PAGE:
In this video for Variety’s “Variety Studio: Actors on Actors”, Felicity Huffman and Jennifer Lopez sat down and chatted about being working moms and how men just don’t struggle with “mom guilt.” There’s almost too much greatness in one interview, if we’re being honest. Watch these two badasses have an awesome, real, totally unfiltered conversation about motherhood.

The series airs June 12 and June 19 on PBS SoCal.

It’s the moment when they take the bed out of the room that you know it’s all over.

A few years back, my youngest kid went to college. And I was a nervous wreck about it all. As proud as I was that he was “all grown up,” I hated that those childhood years were behind him. Behind me. Me. Yes, it’s me everyone should be thinking about. The mother.

When he left for school, his room stayed pretty much the same. The closet still held his yearbooks, basketball trophies, and the clothes he’d outgrown years ago were still squeezed between his Varsity jacket and lone black suit. The room was still a bedroom — with a bed, dresser, desk. It was still his bedroom. And that made the leaving part so much easier.

And now, in just two days, that bed will be packed into a U-Haul and carted off to Alabama. Five hours away.

When I tell people my son is moving away, I get a lot of “Wow, that’s exciting…what an adventure.” What I want them to say is this: “Oh my God, I can’t believe he’s moving so far away.” Yea, again, it’s all about me, right? And yes, I’m excited for him. I am. As the youngest of four, he wants to fly. Be on his own. Start his own life. I get it. He’s got this. But I’m also nervous. And, yes, I’m sad. I’m really just kind of sad that it’s really happening.

I wrote in his journal last night. The journal I’d been writing in since he was a toddler. (Sorry, I guess I should have warned you from the get-go that this is going to be a sappy post. I will understand if you stop reading here — especially if you’re a mother. I hear ya.) So, yes, he’ll be taking that journal with him when he leaves. That last entry was a tough one. Went through an entire roll of toilet paper as I filled the pages with all kinds of motherly advice:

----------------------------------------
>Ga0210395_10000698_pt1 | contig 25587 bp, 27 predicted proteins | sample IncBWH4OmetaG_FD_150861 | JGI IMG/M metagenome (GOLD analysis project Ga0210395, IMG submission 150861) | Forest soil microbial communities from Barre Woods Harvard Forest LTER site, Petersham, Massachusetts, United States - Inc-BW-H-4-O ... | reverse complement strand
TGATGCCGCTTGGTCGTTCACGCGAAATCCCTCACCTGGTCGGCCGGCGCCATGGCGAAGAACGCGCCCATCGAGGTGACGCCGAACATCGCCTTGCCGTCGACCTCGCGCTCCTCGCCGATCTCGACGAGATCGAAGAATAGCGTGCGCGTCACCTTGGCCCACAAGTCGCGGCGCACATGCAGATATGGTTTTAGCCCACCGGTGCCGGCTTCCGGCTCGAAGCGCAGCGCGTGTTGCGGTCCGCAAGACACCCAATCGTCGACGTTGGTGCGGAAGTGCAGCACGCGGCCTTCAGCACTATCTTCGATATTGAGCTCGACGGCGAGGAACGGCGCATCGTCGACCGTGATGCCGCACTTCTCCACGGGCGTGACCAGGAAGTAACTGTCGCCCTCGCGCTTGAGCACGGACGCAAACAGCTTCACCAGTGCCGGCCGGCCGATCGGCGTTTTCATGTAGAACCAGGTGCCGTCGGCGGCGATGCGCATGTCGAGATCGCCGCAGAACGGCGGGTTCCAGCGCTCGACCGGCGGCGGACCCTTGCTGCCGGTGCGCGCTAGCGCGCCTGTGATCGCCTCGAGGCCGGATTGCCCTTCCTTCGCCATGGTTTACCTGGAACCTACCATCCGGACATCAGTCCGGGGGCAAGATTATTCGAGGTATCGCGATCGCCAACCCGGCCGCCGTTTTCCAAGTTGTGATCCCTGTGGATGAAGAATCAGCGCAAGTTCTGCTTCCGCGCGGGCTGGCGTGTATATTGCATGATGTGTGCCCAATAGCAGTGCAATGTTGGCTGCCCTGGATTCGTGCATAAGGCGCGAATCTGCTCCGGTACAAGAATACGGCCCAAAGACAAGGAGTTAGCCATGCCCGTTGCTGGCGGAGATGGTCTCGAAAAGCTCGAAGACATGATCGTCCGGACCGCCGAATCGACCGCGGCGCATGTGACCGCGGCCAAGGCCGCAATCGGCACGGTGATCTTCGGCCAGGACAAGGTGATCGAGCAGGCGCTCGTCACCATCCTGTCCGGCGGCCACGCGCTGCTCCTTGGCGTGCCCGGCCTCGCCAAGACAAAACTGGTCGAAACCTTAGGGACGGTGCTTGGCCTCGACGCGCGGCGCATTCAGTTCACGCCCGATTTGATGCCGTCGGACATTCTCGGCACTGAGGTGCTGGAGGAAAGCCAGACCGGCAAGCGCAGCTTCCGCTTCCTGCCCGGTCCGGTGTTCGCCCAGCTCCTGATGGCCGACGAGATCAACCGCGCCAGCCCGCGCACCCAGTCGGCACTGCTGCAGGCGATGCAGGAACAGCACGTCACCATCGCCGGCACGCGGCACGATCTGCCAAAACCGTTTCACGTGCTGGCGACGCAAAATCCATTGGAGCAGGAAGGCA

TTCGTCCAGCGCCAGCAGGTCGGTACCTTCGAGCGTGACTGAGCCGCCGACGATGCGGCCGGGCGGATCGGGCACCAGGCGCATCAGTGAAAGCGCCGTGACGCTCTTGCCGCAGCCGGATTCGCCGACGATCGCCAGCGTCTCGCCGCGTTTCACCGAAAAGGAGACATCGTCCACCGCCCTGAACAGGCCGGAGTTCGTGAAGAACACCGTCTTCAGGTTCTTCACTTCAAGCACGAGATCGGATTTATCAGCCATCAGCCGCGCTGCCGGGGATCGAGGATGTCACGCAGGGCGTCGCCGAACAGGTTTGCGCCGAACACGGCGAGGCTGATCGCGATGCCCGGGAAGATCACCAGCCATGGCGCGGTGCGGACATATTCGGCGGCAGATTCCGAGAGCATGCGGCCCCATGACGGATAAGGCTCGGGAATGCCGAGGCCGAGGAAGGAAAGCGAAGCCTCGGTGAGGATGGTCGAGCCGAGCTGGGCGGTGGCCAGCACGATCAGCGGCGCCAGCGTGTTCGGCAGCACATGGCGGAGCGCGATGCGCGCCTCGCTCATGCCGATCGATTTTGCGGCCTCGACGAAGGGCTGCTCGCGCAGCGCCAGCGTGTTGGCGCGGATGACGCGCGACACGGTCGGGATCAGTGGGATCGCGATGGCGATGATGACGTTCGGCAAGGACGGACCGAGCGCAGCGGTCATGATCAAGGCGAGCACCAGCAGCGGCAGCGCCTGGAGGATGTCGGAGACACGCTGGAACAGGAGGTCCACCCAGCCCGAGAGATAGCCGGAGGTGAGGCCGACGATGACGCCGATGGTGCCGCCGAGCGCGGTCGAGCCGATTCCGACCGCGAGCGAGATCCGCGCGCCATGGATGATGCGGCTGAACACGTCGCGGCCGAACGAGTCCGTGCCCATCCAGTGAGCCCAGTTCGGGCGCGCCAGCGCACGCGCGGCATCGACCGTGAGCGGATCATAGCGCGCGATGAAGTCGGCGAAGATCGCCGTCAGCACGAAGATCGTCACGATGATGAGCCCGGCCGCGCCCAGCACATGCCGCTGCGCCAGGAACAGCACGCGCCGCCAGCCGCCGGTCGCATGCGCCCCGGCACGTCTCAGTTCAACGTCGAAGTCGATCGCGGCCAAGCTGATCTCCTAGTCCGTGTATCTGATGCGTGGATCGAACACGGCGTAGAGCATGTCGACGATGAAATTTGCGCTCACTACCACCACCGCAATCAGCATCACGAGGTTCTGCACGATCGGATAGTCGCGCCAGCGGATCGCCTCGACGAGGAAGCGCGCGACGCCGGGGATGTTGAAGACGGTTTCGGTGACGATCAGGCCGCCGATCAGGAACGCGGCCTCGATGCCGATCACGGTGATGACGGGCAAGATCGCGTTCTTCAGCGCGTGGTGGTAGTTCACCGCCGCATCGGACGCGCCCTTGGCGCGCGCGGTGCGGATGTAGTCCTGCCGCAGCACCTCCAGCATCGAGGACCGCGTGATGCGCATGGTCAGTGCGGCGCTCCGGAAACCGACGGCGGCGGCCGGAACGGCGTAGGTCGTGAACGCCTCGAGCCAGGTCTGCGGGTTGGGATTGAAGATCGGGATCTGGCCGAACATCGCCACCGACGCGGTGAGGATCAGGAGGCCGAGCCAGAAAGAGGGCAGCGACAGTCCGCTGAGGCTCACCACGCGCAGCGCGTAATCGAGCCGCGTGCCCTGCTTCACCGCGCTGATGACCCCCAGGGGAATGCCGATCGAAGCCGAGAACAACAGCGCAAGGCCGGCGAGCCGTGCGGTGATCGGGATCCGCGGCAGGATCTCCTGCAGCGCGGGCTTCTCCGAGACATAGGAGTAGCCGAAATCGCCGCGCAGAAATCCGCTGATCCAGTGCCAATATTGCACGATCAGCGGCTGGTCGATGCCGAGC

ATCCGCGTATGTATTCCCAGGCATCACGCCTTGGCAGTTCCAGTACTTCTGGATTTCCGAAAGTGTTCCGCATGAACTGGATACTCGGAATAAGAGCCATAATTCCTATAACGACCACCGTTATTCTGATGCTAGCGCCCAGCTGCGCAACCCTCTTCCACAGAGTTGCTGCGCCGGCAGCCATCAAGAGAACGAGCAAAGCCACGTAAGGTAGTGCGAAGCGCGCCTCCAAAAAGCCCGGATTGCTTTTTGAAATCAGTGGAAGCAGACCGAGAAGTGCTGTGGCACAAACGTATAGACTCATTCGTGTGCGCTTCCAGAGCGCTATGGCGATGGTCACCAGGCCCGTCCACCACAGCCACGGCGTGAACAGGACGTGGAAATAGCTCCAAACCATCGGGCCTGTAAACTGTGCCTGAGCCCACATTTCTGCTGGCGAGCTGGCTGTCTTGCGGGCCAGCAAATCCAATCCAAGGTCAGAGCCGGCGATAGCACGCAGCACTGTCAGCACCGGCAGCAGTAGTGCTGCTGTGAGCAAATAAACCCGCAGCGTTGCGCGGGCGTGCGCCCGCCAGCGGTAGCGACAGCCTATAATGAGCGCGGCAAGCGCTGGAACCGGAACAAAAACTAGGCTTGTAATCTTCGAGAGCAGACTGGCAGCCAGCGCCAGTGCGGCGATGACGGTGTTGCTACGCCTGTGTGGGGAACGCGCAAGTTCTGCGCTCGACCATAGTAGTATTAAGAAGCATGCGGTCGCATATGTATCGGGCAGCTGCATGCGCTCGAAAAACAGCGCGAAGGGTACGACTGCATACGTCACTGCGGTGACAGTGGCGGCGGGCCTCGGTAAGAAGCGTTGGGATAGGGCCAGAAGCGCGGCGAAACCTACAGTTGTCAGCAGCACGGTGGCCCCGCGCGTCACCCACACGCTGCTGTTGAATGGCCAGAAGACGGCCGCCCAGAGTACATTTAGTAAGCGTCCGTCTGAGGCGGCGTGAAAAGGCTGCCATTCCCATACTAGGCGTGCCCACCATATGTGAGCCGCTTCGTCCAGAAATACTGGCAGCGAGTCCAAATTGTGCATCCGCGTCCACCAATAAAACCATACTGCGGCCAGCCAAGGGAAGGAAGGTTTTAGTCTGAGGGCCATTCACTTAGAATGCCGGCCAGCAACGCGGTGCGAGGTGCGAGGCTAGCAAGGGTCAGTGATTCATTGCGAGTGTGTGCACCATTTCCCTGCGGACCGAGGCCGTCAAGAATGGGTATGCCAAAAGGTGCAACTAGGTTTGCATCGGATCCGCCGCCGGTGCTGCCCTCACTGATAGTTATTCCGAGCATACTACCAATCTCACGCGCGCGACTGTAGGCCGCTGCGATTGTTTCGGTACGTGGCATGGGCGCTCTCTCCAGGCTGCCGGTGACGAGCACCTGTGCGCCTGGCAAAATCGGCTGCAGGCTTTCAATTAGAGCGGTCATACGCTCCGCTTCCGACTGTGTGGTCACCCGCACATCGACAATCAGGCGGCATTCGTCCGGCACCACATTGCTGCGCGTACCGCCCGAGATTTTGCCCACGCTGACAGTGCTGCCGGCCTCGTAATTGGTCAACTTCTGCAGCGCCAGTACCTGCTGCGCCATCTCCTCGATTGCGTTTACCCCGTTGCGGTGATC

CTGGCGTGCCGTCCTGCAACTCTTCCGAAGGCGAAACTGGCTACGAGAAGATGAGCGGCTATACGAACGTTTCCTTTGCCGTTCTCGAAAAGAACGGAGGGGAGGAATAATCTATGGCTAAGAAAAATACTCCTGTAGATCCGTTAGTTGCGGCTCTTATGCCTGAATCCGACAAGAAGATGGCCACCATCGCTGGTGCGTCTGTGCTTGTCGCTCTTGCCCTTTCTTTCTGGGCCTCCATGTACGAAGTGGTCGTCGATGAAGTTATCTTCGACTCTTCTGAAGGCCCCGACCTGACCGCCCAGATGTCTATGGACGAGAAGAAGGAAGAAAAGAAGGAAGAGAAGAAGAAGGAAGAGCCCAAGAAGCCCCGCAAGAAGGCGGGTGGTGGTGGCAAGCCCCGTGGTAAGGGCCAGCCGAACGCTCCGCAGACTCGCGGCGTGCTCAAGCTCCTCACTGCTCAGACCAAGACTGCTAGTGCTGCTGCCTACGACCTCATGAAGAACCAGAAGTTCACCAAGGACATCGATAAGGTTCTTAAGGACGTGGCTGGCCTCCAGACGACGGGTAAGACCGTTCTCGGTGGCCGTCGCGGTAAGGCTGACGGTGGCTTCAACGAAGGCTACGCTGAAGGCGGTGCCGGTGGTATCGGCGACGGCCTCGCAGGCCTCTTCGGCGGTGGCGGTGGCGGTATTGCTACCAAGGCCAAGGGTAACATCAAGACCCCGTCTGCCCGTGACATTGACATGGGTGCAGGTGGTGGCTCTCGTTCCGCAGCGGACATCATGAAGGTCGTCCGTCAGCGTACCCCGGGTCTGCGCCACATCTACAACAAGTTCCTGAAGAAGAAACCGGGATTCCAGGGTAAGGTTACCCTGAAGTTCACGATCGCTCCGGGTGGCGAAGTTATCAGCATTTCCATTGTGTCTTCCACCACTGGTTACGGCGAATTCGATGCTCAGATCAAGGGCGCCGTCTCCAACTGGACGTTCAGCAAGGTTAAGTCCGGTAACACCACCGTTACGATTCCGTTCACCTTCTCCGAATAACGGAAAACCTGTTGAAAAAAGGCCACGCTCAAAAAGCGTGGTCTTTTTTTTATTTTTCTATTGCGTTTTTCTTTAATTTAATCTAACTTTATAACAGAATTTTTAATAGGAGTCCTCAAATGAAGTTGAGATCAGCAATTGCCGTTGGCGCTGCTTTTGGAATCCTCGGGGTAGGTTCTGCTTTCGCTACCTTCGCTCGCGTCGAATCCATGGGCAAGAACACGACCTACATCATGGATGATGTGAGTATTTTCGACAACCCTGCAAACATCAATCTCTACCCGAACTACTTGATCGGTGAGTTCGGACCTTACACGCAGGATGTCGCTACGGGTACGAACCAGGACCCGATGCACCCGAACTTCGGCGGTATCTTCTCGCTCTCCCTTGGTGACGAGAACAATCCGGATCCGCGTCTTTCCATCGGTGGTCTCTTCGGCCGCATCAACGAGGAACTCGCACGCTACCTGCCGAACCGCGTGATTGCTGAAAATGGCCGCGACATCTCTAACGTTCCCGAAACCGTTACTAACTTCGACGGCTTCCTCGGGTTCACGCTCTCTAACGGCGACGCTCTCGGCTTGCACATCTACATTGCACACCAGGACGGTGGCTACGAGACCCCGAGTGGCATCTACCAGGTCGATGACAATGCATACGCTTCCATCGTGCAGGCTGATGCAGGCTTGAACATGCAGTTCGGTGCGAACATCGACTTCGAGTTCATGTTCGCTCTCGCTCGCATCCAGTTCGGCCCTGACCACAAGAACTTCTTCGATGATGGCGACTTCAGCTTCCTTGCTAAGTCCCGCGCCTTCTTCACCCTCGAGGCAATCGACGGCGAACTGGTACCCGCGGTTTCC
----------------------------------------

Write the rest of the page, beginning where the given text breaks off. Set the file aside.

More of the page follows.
1. “Change your sheets every week.”
  2. “Use baking soda to absorb odors in your fridge.”
  3. “Buy a fire extinguisher.”
  4. “Brush your teeth.”
  5. “Call your mother. Once a week, at least.”
  6. “Text as often as you like, but call.”

I scribbled and scribbled, madly gathering life’s questions and making sure I’ve told him everything he needed to know. Though I know I’ve been preparing him for this moment his entire life, why does it feel like I’ve missed something?

He’ll figure it out, I know. On his own. It’s how it’s supposed to be–even if it does suck for me, the mother.

My own mother arrives in town for a visit on Wednesday. How serendipitous is that, eh? As I sit here thinking of my son being so far away from me, it does make me think of how I just up and left all those years ago. I moved to an entirely different country without giving a single thought of how my mother felt about it. I never even asked her what she thought of the idea. I was a “grown up” capable of making my own life decisions. I didn’t really consider the fact that other people would be impacted by my decision to move away.

Yea, feeling a little selfish now.

[Insert full circle moment here]

As I reflect on my own decision to move away from home–as sad as I know it probably made my mother feel–I know I would do it all over again. It was my journey to take and no one was going to talk me out of it. I guess my mother knew that. She understood it. Her journey to independence began when she left home at the mere 18 years old. She packed her bags and moved across the country, from Newfoundland to Ontario. I’m sure her mother, my grandmother, was sad to see her go — and yet excited that she was beginning a new life.

So my son has his own journey to take, now. It’s his turn and the greatest gift I could give him is to let go and place my trust in him. I’m trying. I really am.

I will be fine (in case you wondered, since it’s really all about me). Just not today.

Repeat after me, “It’s a beginning, not an end. It’s a beginning, not an end.”

This week is going to serve up some life lesson shit. I can just feel it.

This article was originally published on Gwen’s blog, Eat Drinkn Play. Featured image via.

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While many people might think mothers have all of their shit together, the reality is that there are a lot of things us moms are afraid of. (Umm, hello, responsible for another human life, etc.). We asked Felicity Huffman and some badass moms what their mom fears were – watch now!

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February is Heart Health Awareness month, and February 14th is National Organ Donor Day.